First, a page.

The Inugami Curse by Seishi Yokomizo, billed as a classic Japanese murder mystery, is a tale about a family fortune, a family feud and family secrets, revolving around the explosive, divisive and extremely complex will left by Sahei Inugami, patriarch of the Inugami Clan. When Detective Kindaichi gets a tip-off that the old man has died, and things are about to get hairy, he rushes to the picturesque lakeside village the family calls home. Before long, the murders begin, and they are grisly, dramatic and laden with symbolism.
This is a classic and very intricately plotted whodunnit, where the detective slowly works through all the options, using questions in the narrative to build tension with dramatic effect. A particular element of this is the regular but purposefully vague allusions in the early chapters to the ‘nightmarish incidents which were to come’. The women in this don’t come across particularly well; they are mostly either so beautiful (like shining star of the show Tamayo, who is described as possessing of an ethereal beauty) that they distract everyone and must surely be hiding wicked deceit and scheming behind all that beauty; or they are angry, bitter and vicious, like the three sisters. This having been said, most of the men don’t come across much better, with few of the characters being particularly likeable. Our detective Kindaichi, one of the more likeable characters, is the classic, slightly bohemian, excitable and perceptive sleuth, who enjoys slowly teasing the solutions out of those he is talking to, to reveal to us readers what he has already figured out.
Overall, the writing in this is dramatic, theatrical and very visual, with the characters often being described like feral animals, so angry that they were like enraged animals with blood dripping from their fangs. Darker themes of violence, gore, jealousy, complex family dynamics, planned assault and burdensome family secrets are contrasted with more tender moments between Tamayo and several of the characters, including her unusual faithful companion, or the ways a mother can seek to do the best for her child. Yokomizo also displays a capacity for dramatic writing of a different kind; the scenic lakeside setting is beautifully described, both on the clear blue days when the water is glittering in the sun, and at the misty dawns and dusks where scenes are deftly imbued with an eerie feeling that seeps from the pages.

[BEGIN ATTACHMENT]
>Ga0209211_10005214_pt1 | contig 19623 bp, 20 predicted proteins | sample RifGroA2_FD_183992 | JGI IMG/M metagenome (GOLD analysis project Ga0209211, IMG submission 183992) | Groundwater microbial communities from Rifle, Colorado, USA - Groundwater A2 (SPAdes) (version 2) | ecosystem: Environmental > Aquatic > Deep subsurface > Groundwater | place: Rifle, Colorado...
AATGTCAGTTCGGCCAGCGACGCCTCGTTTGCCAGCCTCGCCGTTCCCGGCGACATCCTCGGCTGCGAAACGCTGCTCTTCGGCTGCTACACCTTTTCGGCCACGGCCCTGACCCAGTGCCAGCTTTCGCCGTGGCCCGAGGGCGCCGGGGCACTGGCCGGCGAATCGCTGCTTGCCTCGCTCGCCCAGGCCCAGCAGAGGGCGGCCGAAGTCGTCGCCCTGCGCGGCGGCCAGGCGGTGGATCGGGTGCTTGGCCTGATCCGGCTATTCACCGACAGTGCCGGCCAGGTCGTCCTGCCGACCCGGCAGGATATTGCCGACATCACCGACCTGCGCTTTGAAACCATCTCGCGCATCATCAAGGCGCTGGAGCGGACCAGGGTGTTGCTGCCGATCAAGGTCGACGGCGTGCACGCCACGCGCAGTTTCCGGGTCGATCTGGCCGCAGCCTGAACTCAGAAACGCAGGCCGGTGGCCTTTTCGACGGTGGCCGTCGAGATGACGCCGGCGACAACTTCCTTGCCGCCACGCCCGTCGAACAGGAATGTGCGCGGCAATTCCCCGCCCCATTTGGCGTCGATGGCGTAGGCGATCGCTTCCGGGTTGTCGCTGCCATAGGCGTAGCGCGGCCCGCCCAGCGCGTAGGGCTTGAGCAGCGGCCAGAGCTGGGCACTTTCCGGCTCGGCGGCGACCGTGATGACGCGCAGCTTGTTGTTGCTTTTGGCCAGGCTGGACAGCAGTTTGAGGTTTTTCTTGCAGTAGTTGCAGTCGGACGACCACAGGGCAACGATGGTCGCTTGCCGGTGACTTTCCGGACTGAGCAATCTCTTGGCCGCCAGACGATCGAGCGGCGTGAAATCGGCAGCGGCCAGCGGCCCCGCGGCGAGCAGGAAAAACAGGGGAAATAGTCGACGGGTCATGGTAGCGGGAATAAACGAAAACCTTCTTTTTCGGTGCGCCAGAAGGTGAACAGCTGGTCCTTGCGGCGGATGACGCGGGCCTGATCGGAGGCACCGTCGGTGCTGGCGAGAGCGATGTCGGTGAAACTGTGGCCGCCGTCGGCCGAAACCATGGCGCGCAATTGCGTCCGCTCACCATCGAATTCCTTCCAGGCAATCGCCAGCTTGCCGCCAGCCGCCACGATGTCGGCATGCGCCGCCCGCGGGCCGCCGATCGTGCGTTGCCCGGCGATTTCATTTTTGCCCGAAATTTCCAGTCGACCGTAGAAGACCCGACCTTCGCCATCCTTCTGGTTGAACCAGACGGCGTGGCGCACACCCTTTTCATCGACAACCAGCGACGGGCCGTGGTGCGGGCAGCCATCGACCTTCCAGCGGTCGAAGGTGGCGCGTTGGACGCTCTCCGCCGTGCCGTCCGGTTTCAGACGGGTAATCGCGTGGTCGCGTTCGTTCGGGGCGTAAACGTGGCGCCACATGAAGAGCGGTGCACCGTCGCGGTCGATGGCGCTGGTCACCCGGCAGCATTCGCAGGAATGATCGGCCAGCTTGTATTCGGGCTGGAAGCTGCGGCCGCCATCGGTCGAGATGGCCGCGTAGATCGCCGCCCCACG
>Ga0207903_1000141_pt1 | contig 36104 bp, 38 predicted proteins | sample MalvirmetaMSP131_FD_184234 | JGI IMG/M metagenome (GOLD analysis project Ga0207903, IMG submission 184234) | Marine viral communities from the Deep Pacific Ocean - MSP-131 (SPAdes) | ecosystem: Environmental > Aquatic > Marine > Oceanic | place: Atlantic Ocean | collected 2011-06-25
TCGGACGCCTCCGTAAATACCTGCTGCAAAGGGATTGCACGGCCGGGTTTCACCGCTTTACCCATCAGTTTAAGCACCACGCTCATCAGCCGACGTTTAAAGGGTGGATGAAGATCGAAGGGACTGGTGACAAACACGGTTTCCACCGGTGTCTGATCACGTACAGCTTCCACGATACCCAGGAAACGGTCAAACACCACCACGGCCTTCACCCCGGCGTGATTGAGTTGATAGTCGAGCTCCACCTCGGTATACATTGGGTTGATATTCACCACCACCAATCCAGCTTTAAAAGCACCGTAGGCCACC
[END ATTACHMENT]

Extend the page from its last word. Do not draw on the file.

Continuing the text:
While this is probably not exactly what I’m looking for in literature at the moment, I enjoyed this in the context of something written half a century ago, halfway around the world from where I am, and I’m always keen to become more widely familiar with Japanese literature. The book was first published in 1972 but is set in 1940s Japan. The Inugami Curse is just one of seventy-seven books by the extremely prolific Yokomizo featuring Detective Kosuke Kindaichi, and several of them have now been translated into English by Pushkin Vertigo. I enjoyed the engaging plot and way of writing, bringing the reader on a tense, twisting and turning ride full of suspense, and would be interested in reading more from this author.
The Inugami Curse was published by Pushkin Vertigo in 2020, translated from the Japanese by Yumiko Yamazaki.
Seishi Yokomizo (1902-81) was one of Japan’s most famous and best-loved mystery writers. He was born in Kobe and spent his childhood reading detective stories, before beginning to write stories of his own, the first of which was published in 1921. He went on to become an extremely prolific and popular author, best known for his Kosuke Kindaichi series, which ran to 77 books, many of which were adapted for stage and television in Japan. Gokumon Island is one of Seishi Yokomizo’s most highly regarded mysteries. The Honjin Murders, The Inugami Curse and The Village of Eight Graves are also available from Pushkin Vertigo.